Hawkesbury, Gloucestershire

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The Somerset Monument, near Hawkesbury Upton

Hawkesbury is a hamlet consisting of a few cottages around a triangular green. It is also the name of a civil parish in the South Gloucestershire unitary authority in England in which Hawkesbury itself lies, it is located west of Hawkesbury Upton, off the A46 road.

The civil parish includes Hawkesbury itself, the larger village of Hawkesbury Upton and the hamlets of Dunkirk, Petty France and Little Badminton. According to the 2001 census the parish had a population of 1,235.[1] Prior to 1991 what is now the Hillesley and Tresham parish in Stroud District formed the northern part of the parish.

The Cotswold Way passes by the two settlements.

There is a monument (the 'Somerset Monument') on the Cotswold Edge at grid reference ST772878. The monument was erected in 1846 to commemorate General Lord Edward Somerset. He was a soldier son of the 5th Duke of Beaufort, (whose ancestral home is at Badminton), who had served with distinction at Waterloo.

History[edit]

John Marius Wilson described nineteenth century Hawkesbury in his Imperial Gazetteer of England and Wales as a "tything, a parish, and a sub-district, in Chipping-Sodbury district, Gloucester…has a post office, of the name of Hawkesbury-Upton, under Chippenham, a police station, and a fair on the last Friday of Aug.” The population of Hawkesbury at that time was 466 and the town included 108 houses. Together with the tithings of Upton, Hillesley, Little Badminton, and Saddlewood-with-Tresham and Killcott, the parish of Hawkesbury had a population of 2,173 with 499 houses [2]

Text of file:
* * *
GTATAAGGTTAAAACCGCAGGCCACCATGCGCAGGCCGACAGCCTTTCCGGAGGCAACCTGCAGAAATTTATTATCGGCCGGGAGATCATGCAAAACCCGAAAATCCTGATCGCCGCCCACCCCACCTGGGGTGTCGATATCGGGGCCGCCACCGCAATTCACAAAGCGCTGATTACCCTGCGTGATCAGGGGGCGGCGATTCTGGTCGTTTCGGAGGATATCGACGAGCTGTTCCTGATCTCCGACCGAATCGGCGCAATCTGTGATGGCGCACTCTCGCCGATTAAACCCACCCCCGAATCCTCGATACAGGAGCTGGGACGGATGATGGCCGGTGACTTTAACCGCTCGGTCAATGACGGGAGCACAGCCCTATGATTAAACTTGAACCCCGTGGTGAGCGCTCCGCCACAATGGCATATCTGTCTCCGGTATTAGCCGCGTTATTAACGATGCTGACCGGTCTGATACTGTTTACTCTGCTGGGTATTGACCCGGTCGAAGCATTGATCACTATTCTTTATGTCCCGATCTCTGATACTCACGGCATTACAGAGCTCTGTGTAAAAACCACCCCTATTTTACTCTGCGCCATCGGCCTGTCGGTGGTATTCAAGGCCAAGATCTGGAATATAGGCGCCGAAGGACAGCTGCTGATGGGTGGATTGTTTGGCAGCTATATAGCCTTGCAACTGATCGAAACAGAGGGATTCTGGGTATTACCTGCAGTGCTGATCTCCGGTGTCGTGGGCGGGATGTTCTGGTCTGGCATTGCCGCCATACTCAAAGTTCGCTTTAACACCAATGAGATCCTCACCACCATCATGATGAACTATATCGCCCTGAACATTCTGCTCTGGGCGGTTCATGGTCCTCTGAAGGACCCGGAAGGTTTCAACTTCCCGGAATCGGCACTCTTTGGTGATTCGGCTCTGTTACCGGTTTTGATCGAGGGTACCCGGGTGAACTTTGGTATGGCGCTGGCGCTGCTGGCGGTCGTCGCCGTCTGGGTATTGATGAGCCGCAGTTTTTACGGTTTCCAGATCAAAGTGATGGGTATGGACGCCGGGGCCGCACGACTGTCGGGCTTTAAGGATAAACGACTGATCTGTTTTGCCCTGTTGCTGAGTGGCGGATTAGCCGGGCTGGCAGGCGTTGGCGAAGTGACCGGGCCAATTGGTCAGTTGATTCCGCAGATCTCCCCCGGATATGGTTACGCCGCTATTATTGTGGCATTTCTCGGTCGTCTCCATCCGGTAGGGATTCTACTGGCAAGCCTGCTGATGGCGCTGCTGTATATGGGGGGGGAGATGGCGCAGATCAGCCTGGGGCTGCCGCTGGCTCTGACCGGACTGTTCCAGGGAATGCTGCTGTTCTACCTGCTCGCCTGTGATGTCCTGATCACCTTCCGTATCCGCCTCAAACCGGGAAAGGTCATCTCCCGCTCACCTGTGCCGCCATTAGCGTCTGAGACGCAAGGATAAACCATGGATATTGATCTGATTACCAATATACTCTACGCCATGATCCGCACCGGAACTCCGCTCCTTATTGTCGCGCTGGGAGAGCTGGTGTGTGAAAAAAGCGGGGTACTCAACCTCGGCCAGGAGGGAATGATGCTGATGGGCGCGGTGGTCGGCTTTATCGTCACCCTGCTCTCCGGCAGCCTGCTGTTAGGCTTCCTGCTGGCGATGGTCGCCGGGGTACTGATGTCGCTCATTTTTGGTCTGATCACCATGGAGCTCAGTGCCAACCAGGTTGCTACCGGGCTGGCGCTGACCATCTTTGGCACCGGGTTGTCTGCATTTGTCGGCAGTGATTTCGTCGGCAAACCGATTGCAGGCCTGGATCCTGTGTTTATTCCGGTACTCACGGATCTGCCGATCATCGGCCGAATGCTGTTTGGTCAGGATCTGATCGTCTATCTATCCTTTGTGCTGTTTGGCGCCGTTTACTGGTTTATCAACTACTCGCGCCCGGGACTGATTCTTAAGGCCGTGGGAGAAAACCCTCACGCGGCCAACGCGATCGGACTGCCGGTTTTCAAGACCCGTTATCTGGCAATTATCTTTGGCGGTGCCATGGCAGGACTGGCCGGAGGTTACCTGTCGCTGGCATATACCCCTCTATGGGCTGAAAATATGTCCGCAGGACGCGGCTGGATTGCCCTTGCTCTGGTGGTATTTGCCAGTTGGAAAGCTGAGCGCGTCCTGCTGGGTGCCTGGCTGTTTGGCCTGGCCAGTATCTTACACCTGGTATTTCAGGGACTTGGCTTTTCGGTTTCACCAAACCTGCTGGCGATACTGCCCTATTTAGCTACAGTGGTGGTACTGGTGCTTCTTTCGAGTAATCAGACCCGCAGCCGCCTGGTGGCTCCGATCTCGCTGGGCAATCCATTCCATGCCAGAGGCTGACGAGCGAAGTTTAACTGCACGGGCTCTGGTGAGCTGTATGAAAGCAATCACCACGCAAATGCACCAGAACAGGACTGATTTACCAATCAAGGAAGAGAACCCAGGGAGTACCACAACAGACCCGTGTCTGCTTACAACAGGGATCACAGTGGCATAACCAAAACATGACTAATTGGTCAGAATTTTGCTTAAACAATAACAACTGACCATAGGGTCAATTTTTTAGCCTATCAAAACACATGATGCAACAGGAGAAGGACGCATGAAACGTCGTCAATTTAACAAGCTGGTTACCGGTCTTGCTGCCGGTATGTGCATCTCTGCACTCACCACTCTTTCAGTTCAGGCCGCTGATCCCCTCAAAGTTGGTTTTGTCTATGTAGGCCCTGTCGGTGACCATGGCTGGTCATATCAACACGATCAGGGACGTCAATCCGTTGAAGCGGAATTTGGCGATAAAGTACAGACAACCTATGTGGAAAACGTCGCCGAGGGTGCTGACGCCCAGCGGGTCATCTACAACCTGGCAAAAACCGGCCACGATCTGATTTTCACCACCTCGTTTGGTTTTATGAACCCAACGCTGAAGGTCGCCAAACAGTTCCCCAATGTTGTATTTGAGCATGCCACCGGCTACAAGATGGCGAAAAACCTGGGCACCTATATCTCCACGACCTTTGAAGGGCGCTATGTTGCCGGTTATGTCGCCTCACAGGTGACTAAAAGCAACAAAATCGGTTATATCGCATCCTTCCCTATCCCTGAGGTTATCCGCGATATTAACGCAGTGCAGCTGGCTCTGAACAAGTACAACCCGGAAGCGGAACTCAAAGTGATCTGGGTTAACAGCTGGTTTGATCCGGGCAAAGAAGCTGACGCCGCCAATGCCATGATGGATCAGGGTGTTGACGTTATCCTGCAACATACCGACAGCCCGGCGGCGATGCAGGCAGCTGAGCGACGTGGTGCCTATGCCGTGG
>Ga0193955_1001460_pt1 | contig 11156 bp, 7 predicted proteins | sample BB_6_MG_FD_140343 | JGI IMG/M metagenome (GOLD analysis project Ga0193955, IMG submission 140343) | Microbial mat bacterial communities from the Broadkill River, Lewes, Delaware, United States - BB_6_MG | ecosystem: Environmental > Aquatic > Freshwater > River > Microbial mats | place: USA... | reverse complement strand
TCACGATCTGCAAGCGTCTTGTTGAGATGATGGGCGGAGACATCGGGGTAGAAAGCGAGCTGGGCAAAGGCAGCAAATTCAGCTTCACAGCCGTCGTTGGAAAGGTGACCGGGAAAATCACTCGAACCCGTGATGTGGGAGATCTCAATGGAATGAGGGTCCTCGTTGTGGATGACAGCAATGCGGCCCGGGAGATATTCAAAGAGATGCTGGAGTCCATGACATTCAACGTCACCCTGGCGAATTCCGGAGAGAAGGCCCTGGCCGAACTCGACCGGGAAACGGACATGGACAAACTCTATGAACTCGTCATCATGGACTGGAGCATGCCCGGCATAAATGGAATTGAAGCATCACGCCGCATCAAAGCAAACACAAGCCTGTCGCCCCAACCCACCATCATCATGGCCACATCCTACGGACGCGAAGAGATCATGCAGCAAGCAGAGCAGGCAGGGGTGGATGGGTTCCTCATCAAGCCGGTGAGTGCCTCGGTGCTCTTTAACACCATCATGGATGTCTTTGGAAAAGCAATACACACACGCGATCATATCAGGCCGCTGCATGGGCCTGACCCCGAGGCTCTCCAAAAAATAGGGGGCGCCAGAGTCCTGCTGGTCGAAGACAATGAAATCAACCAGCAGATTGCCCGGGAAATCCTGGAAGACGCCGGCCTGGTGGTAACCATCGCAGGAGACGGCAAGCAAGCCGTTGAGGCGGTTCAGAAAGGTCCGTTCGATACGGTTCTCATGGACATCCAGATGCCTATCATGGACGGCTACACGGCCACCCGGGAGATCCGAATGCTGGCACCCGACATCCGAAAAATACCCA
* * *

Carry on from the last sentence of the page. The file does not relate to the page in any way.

Hawkesbury was a rural parish in Gloucestershire in which agriculture and animal husbandry were economically dominant. The climate in southwestern Gloucestershire was partial to raising potatoes, along with domesticated animals.[3] Cattle and sheep were important to the livelihood of the residents of Hawkesbury as there was a fair held on last Friday in August for the sale of those animals.[4] The raising of sheep was a principal source of income, primarily for their wool. Homes constructed along streams aided in the wool production industry as it provided water necessary for dying and washing.[5] This water also provided means to grind corn in grist mills and finish cloth in fulling mills.[6]

References[edit]

  1. ^ 2001 census Neighbourhood Statistics
  2. ^ http://www.visionofbritain.org.uk/descriptions/entry_page.jsp?text_id=769560&word=NULL Imperial Gazetteer of England and Wales, 1870-1872
  3. ^ http://www.british-history.ac.uk/report.aspx?compid=50983&strquery=gloucestershire#s3 A Topographical Dictionary of England 1848
  4. ^ http://www.genuki.org.uk/big/eng/GLS/Hawkesbury/Gaz1868.html The National Gazetteer of Great Britain and Ireland, 1868
  5. ^ http://www.hawkesburyhistory.com/brief_history/index.htm "Hawkesbury History: A Brief History of Hawkesbury"
  6. ^ http://www.hawkesburylocalhistorysociety.co.uk/windmill.html Hawkesbury Local History Society,“Hawkesbury Upton’s Mill”

Coordinates: 51°35′19″N 2°19′50″W / 51.58859°N 2.33049°W / 51.58859; -2.33049

External links[edit]